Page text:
-Click to learn more about Queen Ann's Lace-

-Click to learn more about Grasshopper Sparrows-

The Ponquogue Bridge is the eastern most access bridge to the barrier island before the break at Shinnecock Inlet. We stopped at a parking lot beneath the bridge to scan for birds before continuing the short distance to the inlet. Despite strong winds we spotted a variety of shorebirds, seabirds and waders. It was still pretty early in the day when we left the inlet parking lot and began driving west on Dune Road towards Cupsogue Park.

Shinnecock Inlet looking south

(Photo credit - Rob J)

-Click to learn more about the inlet history-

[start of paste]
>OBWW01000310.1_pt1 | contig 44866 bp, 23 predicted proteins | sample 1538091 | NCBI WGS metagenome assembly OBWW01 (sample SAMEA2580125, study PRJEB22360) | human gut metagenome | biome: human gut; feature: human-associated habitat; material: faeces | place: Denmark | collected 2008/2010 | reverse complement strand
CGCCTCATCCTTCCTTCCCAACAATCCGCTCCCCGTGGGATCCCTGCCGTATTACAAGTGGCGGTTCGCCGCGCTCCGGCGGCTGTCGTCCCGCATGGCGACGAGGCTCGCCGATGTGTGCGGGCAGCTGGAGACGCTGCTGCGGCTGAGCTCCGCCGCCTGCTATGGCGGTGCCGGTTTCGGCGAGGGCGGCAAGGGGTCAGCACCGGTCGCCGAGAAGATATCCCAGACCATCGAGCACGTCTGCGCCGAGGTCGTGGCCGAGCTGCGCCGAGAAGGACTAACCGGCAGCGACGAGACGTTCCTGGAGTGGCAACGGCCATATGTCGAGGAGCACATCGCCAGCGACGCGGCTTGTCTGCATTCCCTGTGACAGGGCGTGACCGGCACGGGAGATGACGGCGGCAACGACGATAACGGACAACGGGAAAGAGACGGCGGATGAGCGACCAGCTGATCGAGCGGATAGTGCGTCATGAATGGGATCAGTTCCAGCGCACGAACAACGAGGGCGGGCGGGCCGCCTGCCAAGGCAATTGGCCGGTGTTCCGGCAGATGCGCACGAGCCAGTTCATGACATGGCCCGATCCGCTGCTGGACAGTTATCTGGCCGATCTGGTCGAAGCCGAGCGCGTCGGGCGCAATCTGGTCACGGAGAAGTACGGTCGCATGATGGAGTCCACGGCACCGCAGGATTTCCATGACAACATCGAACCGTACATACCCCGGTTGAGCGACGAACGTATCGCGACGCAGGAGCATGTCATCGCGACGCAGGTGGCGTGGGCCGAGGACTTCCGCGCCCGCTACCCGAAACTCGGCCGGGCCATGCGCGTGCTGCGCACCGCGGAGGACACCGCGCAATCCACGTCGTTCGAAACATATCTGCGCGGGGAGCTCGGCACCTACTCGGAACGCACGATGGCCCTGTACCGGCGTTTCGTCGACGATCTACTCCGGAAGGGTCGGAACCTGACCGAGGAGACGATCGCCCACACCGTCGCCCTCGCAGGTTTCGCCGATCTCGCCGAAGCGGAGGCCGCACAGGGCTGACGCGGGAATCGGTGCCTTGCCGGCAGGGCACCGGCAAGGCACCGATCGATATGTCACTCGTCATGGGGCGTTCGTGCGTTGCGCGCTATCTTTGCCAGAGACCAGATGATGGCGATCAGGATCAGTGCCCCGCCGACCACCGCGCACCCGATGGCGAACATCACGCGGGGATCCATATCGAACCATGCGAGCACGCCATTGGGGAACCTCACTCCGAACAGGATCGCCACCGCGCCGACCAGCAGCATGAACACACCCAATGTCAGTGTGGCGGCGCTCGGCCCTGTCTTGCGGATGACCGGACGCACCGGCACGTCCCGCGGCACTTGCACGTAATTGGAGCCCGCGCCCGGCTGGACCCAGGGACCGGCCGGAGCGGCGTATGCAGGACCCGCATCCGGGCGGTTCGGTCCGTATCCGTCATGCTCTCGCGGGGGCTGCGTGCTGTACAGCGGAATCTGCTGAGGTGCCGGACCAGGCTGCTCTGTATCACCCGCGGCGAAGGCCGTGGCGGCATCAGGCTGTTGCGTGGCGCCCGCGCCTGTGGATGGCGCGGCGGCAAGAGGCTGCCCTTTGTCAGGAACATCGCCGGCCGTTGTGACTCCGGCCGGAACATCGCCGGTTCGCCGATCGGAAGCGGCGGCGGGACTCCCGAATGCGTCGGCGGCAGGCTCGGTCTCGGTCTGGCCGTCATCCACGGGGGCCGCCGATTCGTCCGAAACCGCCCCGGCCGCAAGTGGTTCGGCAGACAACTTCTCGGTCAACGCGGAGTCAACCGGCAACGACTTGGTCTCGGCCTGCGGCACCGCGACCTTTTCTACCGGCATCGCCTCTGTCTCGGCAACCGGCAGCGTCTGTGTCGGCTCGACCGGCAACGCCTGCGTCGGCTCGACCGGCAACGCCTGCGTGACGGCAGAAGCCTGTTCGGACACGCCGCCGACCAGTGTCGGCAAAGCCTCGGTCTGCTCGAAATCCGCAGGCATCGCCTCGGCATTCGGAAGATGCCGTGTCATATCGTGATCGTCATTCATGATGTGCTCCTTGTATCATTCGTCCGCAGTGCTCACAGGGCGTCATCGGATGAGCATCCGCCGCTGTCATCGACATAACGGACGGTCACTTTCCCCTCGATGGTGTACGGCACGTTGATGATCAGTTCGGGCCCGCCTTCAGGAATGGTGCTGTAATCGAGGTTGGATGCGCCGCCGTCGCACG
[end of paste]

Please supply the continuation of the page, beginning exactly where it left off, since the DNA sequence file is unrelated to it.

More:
Cupsogue is a town beach with the Atlantic Ocean on the south side and Moriches Bay on the north. Where we parked, at the northwest corner of the lot, we could see an abundance of gulls and terns on the bay. There appeared to be a small island off the shore where birds were roosting. To get a closer look we had to walk a short distance down a 4-wheel drive road. That road intersected with a narrow trail which then gave us access to the bay. We scanned the flocks of terns from the end of the trail for a few minutes then walked east along the beach until we were opposite the small island (I think it’s called Swan Island). It is nearly in line with the west end of the parking lot. I’m not very proficient at tern identification and after a while they all began to look the same. Finally Sean calmly said, ”I found something very interesting on the island“. It was a first year Arctic Tern (they don’t develop full adult plumage until their third year). The stubby-legged bird was resting on the shore among the Common Terns. His thin, black bill, white crown and waddling walk made him stand out from the other birds. I took some photos through Shane and Sean’s spotting scopes. A few minutes later a Black Tern landed on the same stretch of sand. The inky plumed tern presented an even more pronounced contrast next to the Common Terns. He seemed a bit cranky, snapping at all the other terns. He ended up standing by himself at the left edge of the beach.